Singers, fiddle bands, and cimbalom bands — none of which were in short supply — are the most typical musical performers and ensembles from this region. Cimbalom bands are basically a fiddle band — multiple violins with viola and bass — with the addition of a cimbalom (and often a clarinet). Both types of ensemble are well known in south Moravia, although the fiddle band is regarded as an older type of ensemble since the cimbalom was "introduced" here in the 1920s and 1930s. The ensembles play similar repertories of Moravian songs and dances, including a few polkas and waltzes for good measure. Aside from the "official" bands, on Saturday night the grounds were dotted with informal cimbalom groups that seemed to have just come together on the spur of the moment. Many performers also showed off fancy kroj (regional "folk" costumes) and other cultural finery (the wine-tasting glass hung around the neck on a string, assuring that you never have to refuse a drop, is a common accessory).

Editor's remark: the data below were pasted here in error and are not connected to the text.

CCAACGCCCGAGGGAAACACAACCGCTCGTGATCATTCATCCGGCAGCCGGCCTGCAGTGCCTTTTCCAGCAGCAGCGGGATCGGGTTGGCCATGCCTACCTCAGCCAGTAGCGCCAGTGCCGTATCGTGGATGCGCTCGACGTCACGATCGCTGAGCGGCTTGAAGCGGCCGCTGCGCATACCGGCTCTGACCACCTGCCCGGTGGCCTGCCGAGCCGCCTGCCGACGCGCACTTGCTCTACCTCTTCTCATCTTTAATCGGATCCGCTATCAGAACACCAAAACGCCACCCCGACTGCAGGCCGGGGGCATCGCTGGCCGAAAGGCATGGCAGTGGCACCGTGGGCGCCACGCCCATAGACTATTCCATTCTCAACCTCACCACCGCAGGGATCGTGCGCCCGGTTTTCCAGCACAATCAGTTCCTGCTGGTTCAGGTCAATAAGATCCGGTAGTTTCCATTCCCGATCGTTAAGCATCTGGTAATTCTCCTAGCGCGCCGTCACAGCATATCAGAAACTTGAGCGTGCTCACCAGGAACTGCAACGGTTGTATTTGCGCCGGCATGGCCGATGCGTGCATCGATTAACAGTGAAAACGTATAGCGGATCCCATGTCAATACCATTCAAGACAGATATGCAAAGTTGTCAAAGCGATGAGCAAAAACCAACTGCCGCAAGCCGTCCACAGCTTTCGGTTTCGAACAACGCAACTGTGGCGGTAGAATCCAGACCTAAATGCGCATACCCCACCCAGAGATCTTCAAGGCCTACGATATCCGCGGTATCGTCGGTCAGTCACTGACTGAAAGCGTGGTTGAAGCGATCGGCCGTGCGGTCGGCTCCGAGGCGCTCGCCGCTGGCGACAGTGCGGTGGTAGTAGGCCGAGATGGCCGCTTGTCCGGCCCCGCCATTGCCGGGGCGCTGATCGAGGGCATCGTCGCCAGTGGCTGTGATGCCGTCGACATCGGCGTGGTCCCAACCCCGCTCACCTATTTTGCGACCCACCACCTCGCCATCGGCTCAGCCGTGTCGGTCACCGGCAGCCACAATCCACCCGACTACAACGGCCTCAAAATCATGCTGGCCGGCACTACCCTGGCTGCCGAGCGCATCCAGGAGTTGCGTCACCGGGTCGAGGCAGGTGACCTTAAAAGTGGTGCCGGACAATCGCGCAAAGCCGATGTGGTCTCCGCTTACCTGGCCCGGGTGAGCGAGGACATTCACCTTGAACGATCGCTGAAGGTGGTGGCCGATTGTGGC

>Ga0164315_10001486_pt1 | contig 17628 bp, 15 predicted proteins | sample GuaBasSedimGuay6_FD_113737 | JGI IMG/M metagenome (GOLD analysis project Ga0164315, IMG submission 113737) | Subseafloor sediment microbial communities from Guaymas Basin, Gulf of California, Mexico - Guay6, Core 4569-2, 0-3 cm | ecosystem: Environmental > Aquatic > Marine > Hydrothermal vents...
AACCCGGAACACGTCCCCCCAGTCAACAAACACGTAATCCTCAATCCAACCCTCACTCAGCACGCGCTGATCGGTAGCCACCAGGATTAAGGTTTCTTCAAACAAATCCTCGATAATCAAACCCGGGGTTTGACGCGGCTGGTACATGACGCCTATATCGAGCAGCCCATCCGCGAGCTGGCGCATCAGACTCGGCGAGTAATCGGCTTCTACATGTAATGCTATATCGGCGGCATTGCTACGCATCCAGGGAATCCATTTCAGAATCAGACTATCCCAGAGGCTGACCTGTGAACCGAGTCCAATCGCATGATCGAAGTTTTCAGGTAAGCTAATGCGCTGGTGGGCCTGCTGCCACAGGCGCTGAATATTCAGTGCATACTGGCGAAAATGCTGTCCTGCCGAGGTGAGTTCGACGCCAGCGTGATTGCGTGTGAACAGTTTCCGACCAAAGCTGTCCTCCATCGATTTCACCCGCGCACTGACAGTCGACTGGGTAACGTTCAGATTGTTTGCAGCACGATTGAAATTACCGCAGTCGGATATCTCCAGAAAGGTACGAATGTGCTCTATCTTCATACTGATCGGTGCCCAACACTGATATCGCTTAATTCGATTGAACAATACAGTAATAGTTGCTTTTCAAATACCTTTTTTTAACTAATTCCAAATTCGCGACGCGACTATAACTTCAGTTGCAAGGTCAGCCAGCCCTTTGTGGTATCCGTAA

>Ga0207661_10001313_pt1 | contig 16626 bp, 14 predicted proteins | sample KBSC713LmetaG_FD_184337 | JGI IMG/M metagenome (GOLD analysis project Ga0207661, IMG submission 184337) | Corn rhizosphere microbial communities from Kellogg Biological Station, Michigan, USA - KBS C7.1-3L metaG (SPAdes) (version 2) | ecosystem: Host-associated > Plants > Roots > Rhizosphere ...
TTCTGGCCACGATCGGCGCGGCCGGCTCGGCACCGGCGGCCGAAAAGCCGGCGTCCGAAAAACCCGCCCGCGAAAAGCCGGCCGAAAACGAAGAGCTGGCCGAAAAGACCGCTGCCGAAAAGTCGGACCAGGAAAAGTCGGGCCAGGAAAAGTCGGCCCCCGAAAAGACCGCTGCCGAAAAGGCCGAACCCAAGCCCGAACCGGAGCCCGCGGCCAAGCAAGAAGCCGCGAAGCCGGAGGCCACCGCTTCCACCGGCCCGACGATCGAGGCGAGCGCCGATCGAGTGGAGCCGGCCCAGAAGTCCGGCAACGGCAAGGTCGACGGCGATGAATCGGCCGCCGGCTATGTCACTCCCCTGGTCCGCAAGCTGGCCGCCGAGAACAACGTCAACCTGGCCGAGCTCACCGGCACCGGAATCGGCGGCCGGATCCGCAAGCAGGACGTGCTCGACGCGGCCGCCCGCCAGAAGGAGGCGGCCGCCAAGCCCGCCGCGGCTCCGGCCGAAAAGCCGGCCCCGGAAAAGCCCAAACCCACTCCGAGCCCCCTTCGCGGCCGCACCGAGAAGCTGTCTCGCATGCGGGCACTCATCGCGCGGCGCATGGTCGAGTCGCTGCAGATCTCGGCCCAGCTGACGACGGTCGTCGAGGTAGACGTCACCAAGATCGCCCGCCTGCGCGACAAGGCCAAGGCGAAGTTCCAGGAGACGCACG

Most of the performances are by local Czech groups, but the festival also features an international component. All of the non-Czech ensembles were grouped in a single two-hour performance. These "groups from outside the borders" (everything about these groups was determined by political nationality) nicely diversify the program. This year's festival featured groups from Cyprus, Serbia, Venezuela, and Slovakia. The Venezuelans presented some nice, colorful scarf dances and offered up a giant serving of move-your-body music that added a touch of spicy (and appreciated) Caribbean rhythms. The Serbians also gave a wonderful performance, with particularly beautiful costumes, and they added more rhythmic variety with some mixed-meter dances. Oddly, the group that received the greatest audience response was a Slovak ensemble from Žilina; visually, they were quite similar to the Czech groups and they were musically distinguished only by a few different harmonies and modes. Certainly the Slovak group offered a familiar option for the mostly-Czech audience: Slovakia and the Czech Republic were the same country from 1918 to 1993, and culturally much of Slovakia is similar to the Czech Republic, particularly southern Moravia and Slovácko (the region where Strážnice is located) straddles the border between the two countries. The Slovak group was excellent, but it seemed odd that it was grouped with the "outsider" groups and that the audience warmed to it more than the others.